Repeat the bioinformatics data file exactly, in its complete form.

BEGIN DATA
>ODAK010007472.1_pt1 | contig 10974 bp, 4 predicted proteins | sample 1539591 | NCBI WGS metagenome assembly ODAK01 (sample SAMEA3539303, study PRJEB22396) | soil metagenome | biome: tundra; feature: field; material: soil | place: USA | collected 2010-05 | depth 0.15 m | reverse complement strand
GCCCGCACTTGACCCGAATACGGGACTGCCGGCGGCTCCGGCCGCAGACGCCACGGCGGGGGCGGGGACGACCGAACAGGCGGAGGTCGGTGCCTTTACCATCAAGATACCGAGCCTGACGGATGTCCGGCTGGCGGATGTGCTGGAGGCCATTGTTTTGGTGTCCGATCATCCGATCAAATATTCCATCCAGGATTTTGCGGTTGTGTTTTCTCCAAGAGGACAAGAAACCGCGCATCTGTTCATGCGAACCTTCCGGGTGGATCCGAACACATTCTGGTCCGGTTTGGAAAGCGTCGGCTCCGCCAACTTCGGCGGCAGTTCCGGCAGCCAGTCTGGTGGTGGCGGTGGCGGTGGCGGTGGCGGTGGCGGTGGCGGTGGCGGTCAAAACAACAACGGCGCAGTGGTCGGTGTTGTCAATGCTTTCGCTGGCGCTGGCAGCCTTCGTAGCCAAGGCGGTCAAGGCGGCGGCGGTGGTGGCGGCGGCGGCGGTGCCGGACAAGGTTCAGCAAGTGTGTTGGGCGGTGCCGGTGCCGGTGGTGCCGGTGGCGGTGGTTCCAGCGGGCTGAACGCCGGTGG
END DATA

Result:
>ODAK010007472.1_pt1 | contig 10974 bp, 4 predicted proteins | sample 1539591 | NCBI WGS metagenome assembly ODAK01 (sample SAMEA3539303, study PRJEB22396) | soil metagenome | biome: tundra; feature: field; material: soil | place: USA | collected 2010-05 | depth 0.15 m | reverse complement strand
GCCCGCACTTGACCCGAATACGGGACTGCCGGCGGCTCCGGCCGCAGACGCCACGGCGGGGGCGGGGACGACCGAACAGGCGGAGGTCGGTGCCTTTACCATCAAGATACCGAGCCTGACGGATGTCCGGCTGGCGGATGTGCTGGAGGCCATTGTTTTGGTGTCCGATCATCCGATCAAATATTCCATCCAGGATTTTGCGGTTGTGTTTTCTCCAAGAGGACAAGAAACCGCGCATCTGTTCATGCGAACCTTCCGGGTGGATCCGAACACATTCTGGTCCGGTTTGGAAAGCGTCGGCTCCGCCAACTTCGGCGGCAGTTCCGGCAGCCAGTCTGGTGGTGGCGGTGGCGGTGGCGGTGGCGGTGGCGGTGGCGGTGGCGGTCAAAACAACAACGGCGCAGTGGTCGGTGTTGTCAATGCTTTCGCTGGCGCTGGCAGCCTTCGTAGCCAAGGCGGTCAAGGCGGCGGCGGTGGTGGCGGCGGCGGCGGTGCCGGACAAGGTTCAGCAAGTGTGTTGGGCGGTGCCGGTGCCGGTGGTGCCGGTGGCGGTGGTTCCAGCGGGCTGAACGCCGGTGG